The Bright Institute is designed for professors who teach at liberal arts colleges from across the United States.
Each year’s seminar will be co-hosted by an eminent professor of American history before 1848 and a pedagogical consultant who will help participants turn their research into incisive classroom opportunities. Daggar is working on a book project that traces the development of American empire by looking at the ideas, policies and consequences of economic development, mission work and philanthropy in Indian country in the 19th century.
During the spring 2019 semester at Ursinus, she will teach a class called “Making American Empire,” a course that will explore the violence that helped give rise to the United States and that will develop, in part, out of her work done at the Bright Institute.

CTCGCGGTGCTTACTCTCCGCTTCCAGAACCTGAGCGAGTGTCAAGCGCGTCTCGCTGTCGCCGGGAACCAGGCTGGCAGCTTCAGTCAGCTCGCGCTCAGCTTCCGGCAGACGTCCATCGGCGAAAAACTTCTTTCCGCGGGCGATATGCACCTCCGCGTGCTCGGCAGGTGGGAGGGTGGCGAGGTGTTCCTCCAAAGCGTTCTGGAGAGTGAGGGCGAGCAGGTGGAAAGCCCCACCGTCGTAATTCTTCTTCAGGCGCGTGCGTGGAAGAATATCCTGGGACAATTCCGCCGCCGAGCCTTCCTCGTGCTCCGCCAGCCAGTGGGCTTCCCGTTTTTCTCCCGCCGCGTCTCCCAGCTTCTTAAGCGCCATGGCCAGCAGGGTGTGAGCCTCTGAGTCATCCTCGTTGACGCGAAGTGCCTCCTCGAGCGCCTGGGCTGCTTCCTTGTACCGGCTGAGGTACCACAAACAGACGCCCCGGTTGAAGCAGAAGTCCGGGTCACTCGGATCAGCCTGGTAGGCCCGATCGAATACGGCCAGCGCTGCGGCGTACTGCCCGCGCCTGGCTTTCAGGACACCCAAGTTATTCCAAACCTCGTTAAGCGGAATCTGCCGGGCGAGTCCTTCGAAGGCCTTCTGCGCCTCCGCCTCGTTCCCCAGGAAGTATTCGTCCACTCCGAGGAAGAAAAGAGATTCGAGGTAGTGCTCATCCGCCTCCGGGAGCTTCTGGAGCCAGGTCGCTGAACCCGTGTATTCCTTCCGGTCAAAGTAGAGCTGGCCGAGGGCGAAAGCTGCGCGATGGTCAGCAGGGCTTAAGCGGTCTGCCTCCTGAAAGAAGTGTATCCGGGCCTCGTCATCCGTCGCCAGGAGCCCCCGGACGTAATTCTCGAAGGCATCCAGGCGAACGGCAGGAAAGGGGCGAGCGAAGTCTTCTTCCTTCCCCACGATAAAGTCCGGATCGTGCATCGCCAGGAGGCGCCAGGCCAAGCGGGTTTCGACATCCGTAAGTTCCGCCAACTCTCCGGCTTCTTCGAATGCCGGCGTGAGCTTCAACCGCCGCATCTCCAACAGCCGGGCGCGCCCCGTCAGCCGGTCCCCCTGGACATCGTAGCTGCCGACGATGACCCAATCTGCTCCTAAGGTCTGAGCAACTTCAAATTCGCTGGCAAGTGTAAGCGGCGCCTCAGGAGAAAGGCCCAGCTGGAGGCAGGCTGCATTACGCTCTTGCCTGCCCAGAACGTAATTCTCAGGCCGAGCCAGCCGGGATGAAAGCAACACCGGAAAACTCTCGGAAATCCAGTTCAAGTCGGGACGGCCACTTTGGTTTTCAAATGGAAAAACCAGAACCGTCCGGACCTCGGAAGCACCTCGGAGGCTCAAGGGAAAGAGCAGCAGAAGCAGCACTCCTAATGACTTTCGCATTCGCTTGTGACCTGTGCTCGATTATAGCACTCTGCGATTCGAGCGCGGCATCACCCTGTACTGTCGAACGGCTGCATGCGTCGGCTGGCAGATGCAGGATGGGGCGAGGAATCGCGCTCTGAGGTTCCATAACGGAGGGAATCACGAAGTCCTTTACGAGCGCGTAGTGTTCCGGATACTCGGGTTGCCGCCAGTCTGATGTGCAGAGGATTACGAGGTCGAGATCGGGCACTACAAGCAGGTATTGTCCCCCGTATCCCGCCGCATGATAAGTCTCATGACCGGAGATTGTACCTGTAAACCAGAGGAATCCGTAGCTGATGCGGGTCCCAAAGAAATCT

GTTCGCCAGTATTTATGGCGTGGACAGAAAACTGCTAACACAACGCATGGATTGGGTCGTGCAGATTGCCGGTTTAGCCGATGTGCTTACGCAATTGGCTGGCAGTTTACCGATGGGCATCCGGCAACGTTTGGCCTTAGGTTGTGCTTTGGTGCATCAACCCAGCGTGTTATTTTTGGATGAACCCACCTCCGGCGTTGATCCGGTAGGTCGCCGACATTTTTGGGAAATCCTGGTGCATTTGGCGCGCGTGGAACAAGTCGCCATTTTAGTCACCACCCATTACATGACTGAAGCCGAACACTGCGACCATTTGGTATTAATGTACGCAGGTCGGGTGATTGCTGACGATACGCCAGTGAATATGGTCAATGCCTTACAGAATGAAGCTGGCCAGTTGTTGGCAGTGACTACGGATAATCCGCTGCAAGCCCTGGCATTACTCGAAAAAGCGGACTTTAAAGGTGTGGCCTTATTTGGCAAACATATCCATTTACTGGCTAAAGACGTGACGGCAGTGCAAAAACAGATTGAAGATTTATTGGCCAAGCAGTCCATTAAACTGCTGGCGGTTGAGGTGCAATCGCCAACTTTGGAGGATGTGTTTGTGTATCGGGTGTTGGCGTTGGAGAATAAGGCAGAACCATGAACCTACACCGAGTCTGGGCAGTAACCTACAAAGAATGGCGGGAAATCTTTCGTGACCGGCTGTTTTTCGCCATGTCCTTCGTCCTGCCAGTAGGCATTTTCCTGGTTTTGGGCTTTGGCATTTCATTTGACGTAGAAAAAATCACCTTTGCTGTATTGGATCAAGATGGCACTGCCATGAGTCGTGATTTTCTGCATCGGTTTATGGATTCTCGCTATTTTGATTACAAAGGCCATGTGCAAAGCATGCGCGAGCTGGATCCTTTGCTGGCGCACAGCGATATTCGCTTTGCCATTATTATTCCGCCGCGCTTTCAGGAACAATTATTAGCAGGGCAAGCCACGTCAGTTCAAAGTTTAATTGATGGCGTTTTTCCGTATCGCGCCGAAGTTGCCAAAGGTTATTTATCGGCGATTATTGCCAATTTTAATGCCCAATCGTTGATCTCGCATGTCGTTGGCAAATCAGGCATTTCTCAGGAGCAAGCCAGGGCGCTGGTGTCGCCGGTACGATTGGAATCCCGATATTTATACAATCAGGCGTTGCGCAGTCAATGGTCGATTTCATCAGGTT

“These are professors from small liberal arts colleges who are seeking to marry research and teaching interests,” Daggar says of the cohort. “It will help us think about ways to use teaching strategies to make research speak to students and show them how it applies to prevalent issues today.”
For Daggar, a specialist in early American and Native American history, that means providing an expansive view of North American history while giving students a new perspective on contemporary issues like the debates over the Dakota Access Pipeline and Bears Ears National Monument.
Every Bright Institute participant will receive $3,000 in research support during each year of the seminar. The institute is supported through a trust established by Edwin W. Bright and his wife, Mary Elizabeth Hand Bright, a 1944 alumna of Knox College.–By Ed Moorhouse